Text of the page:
Op-Ed: Tufts Republicans endorse on Massachusetts ballot questions

Members of the Tufts Republicans voted to endorse Governor Charlie Baker for reelection, as well as take positions on each of the three Massachusetts ballot questions this year. Question 1 deals with nurse-to-patient ratios, Question 2 deals with campaign finance and Question 3 deals with gender identity discrimination. The following are the endorsements:

Question 1: No

This question would impose limits on the number of patients a nurse is assigned at any time. Intended to reduce the work burden on individual nurses and improve public safety, these limits have several unintended consequences. For example, this policy would increase the cost of medical care by hundreds of millions of dollars, increasing premiums for patients. Further, there already exists a shortage of nurses, and this proposal, by lowering nurses’ availability, would even further constrain supply. Lastly, this new requirement will impose disproportionately higher costs on smaller hospitals and care providers. Such a change will only worsen the problem of healthcare consolidation, in which fewer and fewer hospitals have gained a larger market share and can therefore raise prices. For all these reasons, we endorse a “no” vote.

Question 2: No

This question would establish a citizen commission to study campaign finance and recommend potential amendments to the Constitution that would establish that corporations do not have the same constitutional rights as citizens. We have multiple issues with this proposal. The Citizens United v. Federal Elections Commission (2010) decision created a system that was fair and clear; it gave individuals, unions and corporations the same rights and opportunities. This is an issue of free speech. Campaign finance laws are commonly used to silence political opposition, and we believe limiting political speech is a dangerous precedent to set. Secondly, we have issues with the idea of a commission whose members are appointed by politically connected officials, such as the governor, secretary of state and attorney general, as well politicians such as the Senate majority leader and speaker of House. Having high-level Beacon Hill officials appoint a commission simply to write a report is a waste of time and resources. Citizens United is settled law. For all these reasons, we endorse a “no” vote.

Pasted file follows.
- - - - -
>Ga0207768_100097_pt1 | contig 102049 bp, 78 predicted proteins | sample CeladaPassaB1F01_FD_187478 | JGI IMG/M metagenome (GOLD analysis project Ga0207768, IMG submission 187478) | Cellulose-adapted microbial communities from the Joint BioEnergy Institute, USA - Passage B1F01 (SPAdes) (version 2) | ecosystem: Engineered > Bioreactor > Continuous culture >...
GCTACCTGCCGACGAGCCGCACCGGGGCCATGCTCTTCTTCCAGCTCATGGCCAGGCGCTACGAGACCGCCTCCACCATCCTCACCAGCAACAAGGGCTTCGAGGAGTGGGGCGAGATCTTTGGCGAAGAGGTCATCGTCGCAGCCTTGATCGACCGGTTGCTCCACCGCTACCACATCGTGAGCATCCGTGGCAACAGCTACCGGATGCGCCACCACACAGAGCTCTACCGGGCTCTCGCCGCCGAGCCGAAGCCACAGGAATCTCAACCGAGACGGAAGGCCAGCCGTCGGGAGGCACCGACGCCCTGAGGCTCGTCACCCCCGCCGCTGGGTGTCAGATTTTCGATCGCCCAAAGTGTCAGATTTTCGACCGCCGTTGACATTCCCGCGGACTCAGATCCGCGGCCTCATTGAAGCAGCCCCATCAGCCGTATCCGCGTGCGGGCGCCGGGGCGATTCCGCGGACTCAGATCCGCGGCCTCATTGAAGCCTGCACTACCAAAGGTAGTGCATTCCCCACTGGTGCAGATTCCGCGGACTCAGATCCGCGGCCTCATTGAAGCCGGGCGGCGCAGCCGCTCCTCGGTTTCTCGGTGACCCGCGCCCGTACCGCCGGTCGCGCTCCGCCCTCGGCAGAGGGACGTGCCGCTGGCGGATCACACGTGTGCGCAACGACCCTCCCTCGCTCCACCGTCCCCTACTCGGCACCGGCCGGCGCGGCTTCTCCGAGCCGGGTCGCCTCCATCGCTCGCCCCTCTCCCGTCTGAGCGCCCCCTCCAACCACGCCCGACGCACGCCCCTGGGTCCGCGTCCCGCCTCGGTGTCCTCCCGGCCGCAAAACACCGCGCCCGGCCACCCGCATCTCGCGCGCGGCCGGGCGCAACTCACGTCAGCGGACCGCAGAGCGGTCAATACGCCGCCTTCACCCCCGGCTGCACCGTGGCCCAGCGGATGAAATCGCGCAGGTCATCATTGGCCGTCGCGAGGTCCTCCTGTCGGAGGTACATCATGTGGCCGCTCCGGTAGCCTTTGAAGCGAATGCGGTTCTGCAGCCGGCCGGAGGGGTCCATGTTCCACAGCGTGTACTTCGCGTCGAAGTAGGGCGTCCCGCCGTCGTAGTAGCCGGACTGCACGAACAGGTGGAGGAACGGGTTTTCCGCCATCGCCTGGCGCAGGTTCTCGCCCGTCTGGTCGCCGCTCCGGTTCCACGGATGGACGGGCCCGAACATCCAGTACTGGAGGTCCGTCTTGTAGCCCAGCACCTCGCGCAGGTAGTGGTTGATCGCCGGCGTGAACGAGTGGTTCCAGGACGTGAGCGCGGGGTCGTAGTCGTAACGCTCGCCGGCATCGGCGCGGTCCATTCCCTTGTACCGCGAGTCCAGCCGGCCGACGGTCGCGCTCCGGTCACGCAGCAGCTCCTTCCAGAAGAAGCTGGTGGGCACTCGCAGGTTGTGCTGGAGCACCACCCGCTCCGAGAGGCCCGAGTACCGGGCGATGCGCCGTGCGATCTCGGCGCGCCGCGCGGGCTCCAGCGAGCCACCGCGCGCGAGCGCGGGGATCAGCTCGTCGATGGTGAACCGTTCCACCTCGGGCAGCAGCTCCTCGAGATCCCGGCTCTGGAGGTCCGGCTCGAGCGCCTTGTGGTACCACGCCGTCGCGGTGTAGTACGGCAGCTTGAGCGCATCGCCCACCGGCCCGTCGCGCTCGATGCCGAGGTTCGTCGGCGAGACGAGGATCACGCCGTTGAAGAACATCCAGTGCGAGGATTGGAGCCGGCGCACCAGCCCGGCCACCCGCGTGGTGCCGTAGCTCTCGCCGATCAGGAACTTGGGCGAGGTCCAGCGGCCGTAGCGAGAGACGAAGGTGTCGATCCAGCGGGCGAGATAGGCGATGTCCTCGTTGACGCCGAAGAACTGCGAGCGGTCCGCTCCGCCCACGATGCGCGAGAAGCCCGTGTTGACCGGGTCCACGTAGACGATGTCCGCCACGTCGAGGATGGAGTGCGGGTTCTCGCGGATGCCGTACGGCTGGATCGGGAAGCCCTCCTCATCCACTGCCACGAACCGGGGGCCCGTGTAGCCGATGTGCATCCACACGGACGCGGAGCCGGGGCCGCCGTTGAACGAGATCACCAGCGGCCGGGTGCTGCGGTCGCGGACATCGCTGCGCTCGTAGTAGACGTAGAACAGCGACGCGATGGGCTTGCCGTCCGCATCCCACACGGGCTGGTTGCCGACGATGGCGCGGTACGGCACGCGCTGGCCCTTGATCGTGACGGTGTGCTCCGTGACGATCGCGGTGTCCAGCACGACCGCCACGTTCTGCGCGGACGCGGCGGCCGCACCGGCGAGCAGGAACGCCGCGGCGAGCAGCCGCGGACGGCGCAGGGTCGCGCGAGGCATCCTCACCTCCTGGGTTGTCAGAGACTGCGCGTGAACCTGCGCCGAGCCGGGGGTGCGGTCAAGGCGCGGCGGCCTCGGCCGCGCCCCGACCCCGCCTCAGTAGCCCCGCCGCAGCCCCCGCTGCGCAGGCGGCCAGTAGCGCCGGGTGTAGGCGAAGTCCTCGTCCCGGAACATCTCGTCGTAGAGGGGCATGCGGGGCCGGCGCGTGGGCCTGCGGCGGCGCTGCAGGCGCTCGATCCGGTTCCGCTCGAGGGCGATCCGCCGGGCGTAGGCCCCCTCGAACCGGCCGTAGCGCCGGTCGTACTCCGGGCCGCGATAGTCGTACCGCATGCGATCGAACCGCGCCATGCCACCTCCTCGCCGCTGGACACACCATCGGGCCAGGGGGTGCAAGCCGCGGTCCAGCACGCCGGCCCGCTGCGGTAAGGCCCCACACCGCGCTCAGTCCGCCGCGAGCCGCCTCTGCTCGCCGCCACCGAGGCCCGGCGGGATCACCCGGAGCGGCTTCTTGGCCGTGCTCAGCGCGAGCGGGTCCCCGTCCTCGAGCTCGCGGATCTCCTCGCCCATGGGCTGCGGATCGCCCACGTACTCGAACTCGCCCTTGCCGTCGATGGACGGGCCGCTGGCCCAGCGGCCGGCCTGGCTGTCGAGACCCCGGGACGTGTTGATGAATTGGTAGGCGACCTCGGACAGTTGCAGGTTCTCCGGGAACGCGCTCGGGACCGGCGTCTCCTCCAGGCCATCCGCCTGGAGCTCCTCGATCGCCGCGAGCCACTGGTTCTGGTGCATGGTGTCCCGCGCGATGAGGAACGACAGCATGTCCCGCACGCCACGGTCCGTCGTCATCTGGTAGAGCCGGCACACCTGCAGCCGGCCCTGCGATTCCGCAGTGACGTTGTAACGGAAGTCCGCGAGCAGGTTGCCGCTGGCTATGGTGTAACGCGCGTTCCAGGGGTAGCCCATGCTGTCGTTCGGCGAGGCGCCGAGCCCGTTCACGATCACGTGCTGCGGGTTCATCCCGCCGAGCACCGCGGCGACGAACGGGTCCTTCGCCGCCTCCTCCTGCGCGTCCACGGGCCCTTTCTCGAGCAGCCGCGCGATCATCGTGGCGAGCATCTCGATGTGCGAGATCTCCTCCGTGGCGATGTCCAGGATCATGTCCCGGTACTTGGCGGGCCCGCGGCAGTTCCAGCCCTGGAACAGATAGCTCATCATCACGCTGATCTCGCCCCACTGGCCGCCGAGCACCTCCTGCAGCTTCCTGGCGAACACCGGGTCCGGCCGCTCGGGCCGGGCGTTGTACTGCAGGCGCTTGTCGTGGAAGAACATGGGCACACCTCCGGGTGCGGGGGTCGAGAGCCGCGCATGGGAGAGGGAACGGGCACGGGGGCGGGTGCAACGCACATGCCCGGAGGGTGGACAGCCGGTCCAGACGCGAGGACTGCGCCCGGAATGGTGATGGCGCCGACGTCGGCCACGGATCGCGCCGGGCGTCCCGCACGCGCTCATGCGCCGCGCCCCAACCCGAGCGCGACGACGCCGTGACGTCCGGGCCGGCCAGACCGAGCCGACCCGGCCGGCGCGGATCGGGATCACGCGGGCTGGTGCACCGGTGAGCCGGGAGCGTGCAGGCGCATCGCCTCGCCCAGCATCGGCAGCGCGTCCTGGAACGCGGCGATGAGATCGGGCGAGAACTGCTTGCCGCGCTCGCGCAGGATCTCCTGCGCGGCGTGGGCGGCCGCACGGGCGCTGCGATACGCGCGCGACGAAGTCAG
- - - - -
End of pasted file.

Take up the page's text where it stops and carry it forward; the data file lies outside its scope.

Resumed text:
Question 3: Yes

This question is a referendum on a 2016 law prohibiting discrimination based on gender identity in public places. Massachusetts should continue its important role in advancing equality for transgender individuals. Opponents of the anti-discrimination law claim that it places women in danger in public restrooms, but since the law has gone into effect, there has been no increase​ in safety incidents in places such as restrooms. Such concerns are driven by baseless fearmongering. We, in concurrence with Governor Baker’s position on this issue, endorse a “yes” vote.